• A: Blaster's Dash -- Basic arithmetic.
  • B: Knight's Move -- 2-D grid computations with basic bounds checking.
  • C: Weather Nodes -- List processing with a two-pass algorithm.
  • D: Toll Booths -- List processing with a one-pass algorithm.
  • E: Hard Rocks and Atomic Clocks -- Modular arithmetic.
  • F: Daniel's Debugging Disaster -- Basic probability.
  • G: Tic-Tac-Toe AI -- Lots of if statements.
  • H: Office Hours -- Use a dictionary or array to store a summary of data, then find the maximum.
  • I: 3-Puzzle -- Determine the number of steps to solve a 3-Puzzle.
  • J: Mines Meal Plans -- More annoying if statements.
  • K: Premier League Table -- Summarize a series of data and print a sorted table of information.
  • L: CS Building Blueprint -- Determine the quadrilateral classification of four points in 2-D Cartesian space.

Advanced Competition:

  • A: Blaster's Dash -- Basic arithmetic.
  • B: Babel -- Flood fill
  • C: CS Building Blueprint -- Determine the quadrilateral classification of four points in 2-D Cartesian space.
  • D: Daniel's Debugging Disaster -- Basic probability.
  • E: Edgar Mine -- Greedy interval covering.
  • F: Radioactive Blastervium -- Principle of Inclusion Exclusion
  • G: Office Hours 2 -- Find the two hours in a week that will maximize the total set of students able to attend office hours.
  • H: Premier League Table -- Summarize a series of data and print a sorted table of information.
  • I: Crafting Recipes -- Use a dictionary and recursion to compute a total weight of multiple subcomponents.
  • J: Ultimate License Plate -- Advanced probability
  • K: Toll Booths -- List processing with a one-pass algorithm.
  • L: Lost on Campus -- Dijkstra's, or modified BFS.
  • M: Spelling with Chemistry -- Dynamic programming.

As you can see, there were some repeats across the competition. The harder problems in the beginner competition were low and mid-tier questions in the advanced competition.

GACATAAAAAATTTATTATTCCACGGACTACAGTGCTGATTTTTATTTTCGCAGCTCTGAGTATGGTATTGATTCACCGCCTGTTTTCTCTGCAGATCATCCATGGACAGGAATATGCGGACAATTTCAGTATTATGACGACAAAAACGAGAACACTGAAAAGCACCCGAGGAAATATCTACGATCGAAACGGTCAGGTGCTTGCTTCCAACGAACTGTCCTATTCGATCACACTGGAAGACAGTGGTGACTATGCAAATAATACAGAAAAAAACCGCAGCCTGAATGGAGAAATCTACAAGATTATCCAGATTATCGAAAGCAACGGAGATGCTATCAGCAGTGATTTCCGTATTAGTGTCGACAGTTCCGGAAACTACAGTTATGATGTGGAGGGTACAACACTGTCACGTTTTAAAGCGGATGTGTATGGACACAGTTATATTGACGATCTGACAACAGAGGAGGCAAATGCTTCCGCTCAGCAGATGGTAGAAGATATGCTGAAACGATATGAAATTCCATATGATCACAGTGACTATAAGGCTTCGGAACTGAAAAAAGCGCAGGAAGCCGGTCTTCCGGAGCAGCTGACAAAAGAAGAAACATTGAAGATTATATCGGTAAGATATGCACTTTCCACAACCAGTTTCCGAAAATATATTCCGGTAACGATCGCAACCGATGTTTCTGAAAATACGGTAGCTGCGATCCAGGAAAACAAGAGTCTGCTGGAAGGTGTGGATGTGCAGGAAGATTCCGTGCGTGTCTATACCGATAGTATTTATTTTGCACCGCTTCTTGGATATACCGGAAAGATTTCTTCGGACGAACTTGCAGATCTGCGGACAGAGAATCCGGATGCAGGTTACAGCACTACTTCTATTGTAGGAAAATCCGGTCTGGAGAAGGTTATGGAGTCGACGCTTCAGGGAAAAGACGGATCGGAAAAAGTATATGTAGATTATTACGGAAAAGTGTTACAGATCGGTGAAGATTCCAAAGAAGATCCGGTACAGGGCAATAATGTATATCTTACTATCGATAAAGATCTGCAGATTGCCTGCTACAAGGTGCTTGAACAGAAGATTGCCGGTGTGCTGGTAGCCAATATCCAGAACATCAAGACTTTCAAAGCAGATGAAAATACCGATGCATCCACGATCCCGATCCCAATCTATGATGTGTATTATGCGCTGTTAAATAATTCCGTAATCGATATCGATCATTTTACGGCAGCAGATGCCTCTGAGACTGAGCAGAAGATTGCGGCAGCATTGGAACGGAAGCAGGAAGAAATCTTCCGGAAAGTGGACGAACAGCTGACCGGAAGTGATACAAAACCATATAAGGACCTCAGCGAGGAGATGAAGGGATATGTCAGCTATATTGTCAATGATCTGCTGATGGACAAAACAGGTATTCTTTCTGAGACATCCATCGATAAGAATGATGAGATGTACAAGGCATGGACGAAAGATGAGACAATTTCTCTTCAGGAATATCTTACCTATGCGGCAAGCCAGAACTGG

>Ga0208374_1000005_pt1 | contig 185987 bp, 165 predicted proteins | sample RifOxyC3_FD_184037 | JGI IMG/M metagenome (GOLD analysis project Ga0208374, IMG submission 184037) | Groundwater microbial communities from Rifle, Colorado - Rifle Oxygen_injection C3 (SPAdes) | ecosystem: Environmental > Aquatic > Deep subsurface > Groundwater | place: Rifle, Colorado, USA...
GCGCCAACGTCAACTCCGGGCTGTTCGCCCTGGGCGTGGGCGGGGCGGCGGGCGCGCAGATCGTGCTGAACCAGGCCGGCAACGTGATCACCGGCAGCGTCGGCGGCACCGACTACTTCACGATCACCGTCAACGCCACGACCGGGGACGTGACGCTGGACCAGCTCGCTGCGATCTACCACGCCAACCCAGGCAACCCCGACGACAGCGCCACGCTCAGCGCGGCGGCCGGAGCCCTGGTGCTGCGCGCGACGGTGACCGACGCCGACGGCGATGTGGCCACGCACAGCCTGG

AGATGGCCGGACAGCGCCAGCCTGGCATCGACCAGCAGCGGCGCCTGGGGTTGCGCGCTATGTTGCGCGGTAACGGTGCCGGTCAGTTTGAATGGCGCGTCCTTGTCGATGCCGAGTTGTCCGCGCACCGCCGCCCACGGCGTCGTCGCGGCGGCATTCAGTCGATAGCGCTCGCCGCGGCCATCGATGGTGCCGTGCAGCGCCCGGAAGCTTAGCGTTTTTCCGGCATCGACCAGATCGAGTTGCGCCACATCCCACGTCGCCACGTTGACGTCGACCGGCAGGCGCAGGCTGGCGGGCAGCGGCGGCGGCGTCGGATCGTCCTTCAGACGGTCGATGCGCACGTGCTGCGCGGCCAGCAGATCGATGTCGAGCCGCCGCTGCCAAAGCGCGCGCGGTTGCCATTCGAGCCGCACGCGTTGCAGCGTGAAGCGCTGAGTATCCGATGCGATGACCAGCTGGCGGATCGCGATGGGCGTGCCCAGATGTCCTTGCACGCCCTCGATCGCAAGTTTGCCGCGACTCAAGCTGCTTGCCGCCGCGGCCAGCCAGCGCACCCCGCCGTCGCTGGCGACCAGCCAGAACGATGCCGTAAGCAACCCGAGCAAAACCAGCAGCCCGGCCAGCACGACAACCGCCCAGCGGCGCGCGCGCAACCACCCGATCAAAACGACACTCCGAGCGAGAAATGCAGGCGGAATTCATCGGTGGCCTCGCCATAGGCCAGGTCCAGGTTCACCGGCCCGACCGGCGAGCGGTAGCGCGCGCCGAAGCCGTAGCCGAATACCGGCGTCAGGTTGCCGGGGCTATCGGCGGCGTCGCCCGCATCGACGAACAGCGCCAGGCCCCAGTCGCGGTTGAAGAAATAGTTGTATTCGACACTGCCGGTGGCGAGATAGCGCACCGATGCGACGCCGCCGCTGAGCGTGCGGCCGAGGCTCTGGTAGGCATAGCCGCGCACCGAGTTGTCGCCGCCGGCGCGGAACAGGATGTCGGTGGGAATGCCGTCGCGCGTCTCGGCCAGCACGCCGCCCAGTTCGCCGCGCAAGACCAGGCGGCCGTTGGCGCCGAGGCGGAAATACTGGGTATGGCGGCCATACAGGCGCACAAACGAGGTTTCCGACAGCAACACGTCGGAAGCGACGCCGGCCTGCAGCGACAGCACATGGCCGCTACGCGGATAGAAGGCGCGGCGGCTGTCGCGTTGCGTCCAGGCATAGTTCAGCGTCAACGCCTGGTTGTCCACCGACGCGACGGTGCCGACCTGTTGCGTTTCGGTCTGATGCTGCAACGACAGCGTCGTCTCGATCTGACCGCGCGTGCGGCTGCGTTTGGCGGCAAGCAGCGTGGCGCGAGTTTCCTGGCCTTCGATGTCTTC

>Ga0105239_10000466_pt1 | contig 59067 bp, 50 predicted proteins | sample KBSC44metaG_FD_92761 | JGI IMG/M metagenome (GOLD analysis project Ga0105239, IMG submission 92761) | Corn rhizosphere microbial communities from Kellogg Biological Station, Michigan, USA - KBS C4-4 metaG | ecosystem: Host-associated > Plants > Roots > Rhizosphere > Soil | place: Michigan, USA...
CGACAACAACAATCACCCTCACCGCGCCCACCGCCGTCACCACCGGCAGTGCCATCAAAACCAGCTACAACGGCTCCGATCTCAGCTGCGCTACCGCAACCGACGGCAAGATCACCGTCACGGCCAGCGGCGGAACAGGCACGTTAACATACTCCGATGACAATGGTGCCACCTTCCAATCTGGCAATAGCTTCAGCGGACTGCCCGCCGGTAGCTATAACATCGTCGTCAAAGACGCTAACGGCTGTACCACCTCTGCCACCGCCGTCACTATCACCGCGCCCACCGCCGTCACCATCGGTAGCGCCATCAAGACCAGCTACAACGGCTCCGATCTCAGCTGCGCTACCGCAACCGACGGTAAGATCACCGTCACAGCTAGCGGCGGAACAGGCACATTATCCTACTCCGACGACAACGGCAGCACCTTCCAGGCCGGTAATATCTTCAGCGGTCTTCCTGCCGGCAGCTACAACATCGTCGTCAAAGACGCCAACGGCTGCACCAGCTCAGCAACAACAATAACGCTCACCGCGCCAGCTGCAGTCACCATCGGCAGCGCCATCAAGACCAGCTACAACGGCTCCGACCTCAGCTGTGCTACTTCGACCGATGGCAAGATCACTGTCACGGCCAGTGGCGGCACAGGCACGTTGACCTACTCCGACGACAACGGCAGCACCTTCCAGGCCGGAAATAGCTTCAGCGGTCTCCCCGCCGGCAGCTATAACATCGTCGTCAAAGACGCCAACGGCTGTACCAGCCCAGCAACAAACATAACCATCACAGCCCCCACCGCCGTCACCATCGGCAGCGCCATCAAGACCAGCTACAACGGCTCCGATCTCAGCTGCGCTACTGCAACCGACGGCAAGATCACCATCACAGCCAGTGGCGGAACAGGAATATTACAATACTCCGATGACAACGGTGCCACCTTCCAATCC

In the beginner competition, the problems were ordered in estimated difficulty. The advanced competition had no such guarantee (except that the first problem would be the most trivial). Problems E: Edgar Mine and J: Ultimate License Plate were intended to be the most difficult problems in the advanced competition.

The following subsections are going to describe the problems and provide fairly detailed solution sketches for each one, sorted by their intended relative difficulty with the easiest ones first.

I do not try and build up from first principles in each of these explanations. Rather, I try and make the explanations accessible to anyone who feels like solving the problem is within their grasp, but they can't figure out one or two of the key ideas to crack the problem. For the easiest problems, I start much closer to first principles, but as the problems get harder, I start assuming more and more base understanding of programming.

Additionally, I'm only presenting a single solution for each problem here. There are likely many alternative ways to solve each of these problems.

Blaster's Dash

Author:Sumner Evans
Beginner:Problem A, 39/53 (74%) solved/tries, 100% solve rate
Advanced:Problem A, 26/28 (93%) solved/tries, 100% solve rate
Concept:basic operations on variables

Problem Summary

This problem is inspired by Mines' mascot: Blaster the Burro. During home football games, after each Mines touchdown (of which there are many), students run Blaster onto the field to celebrate. Calculate how many yards Blaster has to run.

Blaster's Dash was designed to be a very trivial problem. It involves a few simple math operations. The main difficulty of this problem is figuring out which values you need to discard and how to do input/output. After you identify that you only need the value on the second line (\(n\)), the answer is \(2 \times (20 + n)\).

Knights Move

Author:John Henke
Beginner:Problem B, 21/48 (44%) solved/tries, 54% solve rate
Concept:2-D grid computations with basic bounds checking

Problem Summary

Given the location of a knight on a chess board, calculate the squares where a knight could move to.

This problem's difficulty was slightly miscalculated by the problem writer team. It should have probably been the fourth or fifth problem instead.

The concept of the problem is fairly simple, but there are a few annoying things that must be considered when solving the problem:

  1. You need to parse the algebraic notation. Indexing into the input string to get the file (the letter) and the rank (the number) is sufficient. It is also useful to convert the letter to a number to allow for easier computations.
  2. Then you need to calculate all of the knight's moves away from the cell. This can be done using hard-coded offsets.
  3. For each of the possible moves, you need to make sure that you don't print board cells that are off of the board. This involved a few if statements to check that your rank and file values were within the correct ranges.
  4. Lastly, you need to print out the possible squares in the proper order (row-major), from top-left to bottom-right. The order of your checks can be hard-coded.